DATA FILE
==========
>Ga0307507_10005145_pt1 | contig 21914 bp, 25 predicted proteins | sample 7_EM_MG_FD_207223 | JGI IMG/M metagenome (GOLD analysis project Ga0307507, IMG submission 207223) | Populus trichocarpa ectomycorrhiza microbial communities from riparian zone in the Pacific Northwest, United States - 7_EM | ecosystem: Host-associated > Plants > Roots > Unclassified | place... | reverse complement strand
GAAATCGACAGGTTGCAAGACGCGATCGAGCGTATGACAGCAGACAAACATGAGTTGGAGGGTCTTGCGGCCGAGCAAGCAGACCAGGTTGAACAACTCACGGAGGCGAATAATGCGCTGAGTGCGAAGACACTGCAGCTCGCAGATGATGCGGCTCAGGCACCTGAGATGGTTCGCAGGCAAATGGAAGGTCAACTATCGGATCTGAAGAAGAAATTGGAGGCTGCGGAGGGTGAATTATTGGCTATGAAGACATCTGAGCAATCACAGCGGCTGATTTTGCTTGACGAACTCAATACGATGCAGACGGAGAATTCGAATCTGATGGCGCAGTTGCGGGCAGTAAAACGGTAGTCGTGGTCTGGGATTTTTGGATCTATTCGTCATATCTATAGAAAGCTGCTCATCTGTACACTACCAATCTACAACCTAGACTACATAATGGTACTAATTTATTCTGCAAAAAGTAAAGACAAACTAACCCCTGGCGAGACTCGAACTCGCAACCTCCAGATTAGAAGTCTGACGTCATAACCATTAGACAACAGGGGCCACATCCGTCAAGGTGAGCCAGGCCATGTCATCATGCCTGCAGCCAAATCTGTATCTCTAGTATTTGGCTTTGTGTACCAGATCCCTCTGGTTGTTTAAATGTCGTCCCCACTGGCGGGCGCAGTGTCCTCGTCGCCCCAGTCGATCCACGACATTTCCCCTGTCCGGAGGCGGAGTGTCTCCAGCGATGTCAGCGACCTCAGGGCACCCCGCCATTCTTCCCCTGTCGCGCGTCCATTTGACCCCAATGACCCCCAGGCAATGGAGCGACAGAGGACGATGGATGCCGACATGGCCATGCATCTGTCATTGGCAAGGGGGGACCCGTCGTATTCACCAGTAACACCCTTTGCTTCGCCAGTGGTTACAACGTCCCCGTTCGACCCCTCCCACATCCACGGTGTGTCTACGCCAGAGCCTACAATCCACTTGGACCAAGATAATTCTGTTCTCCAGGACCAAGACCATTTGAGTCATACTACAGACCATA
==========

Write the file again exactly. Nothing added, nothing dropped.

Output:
>Ga0307507_10005145_pt1 | contig 21914 bp, 25 predicted proteins | sample 7_EM_MG_FD_207223 | JGI IMG/M metagenome (GOLD analysis project Ga0307507, IMG submission 207223) | Populus trichocarpa ectomycorrhiza microbial communities from riparian zone in the Pacific Northwest, United States - 7_EM | ecosystem: Host-associated > Plants > Roots > Unclassified | place... | reverse complement strand
GAAATCGACAGGTTGCAAGACGCGATCGAGCGTATGACAGCAGACAAACATGAGTTGGAGGGTCTTGCGGCCGAGCAAGCAGACCAGGTTGAACAACTCACGGAGGCGAATAATGCGCTGAGTGCGAAGACACTGCAGCTCGCAGATGATGCGGCTCAGGCACCTGAGATGGTTCGCAGGCAAATGGAAGGTCAACTATCGGATCTGAAGAAGAAATTGGAGGCTGCGGAGGGTGAATTATTGGCTATGAAGACATCTGAGCAATCACAGCGGCTGATTTTGCTTGACGAACTCAATACGATGCAGACGGAGAATTCGAATCTGATGGCGCAGTTGCGGGCAGTAAAACGGTAGTCGTGGTCTGGGATTTTTGGATCTATTCGTCATATCTATAGAAAGCTGCTCATCTGTACACTACCAATCTACAACCTAGACTACATAATGGTACTAATTTATTCTGCAAAAAGTAAAGACAAACTAACCCCTGGCGAGACTCGAACTCGCAACCTCCAGATTAGAAGTCTGACGTCATAACCATTAGACAACAGGGGCCACATCCGTCAAGGTGAGCCAGGCCATGTCATCATGCCTGCAGCCAAATCTGTATCTCTAGTATTTGGCTTTGTGTACCAGATCCCTCTGGTTGTTTAAATGTCGTCCCCACTGGCGGGCGCAGTGTCCTCGTCGCCCCAGTCGATCCACGACATTTCCCCTGTCCGGAGGCGGAGTGTCTCCAGCGATGTCAGCGACCTCAGGGCACCCCGCCATTCTTCCCCTGTCGCGCGTCCATTTGACCCCAATGACCCCCAGGCAATGGAGCGACAGAGGACGATGGATGCCGACATGGCCATGCATCTGTCATTGGCAAGGGGGGACCCGTCGTATTCACCAGTAACACCCTTTGCTTCGCCAGTGGTTACAACGTCCCCGTTCGACCCCTCCCACATCCACGGTGTGTCTACGCCAGAGCCTACAATCCACTTGGACCAAGATAATTCTGTTCTCCAGGACCAAGACCATTTGAGTCATACTACAGACCATA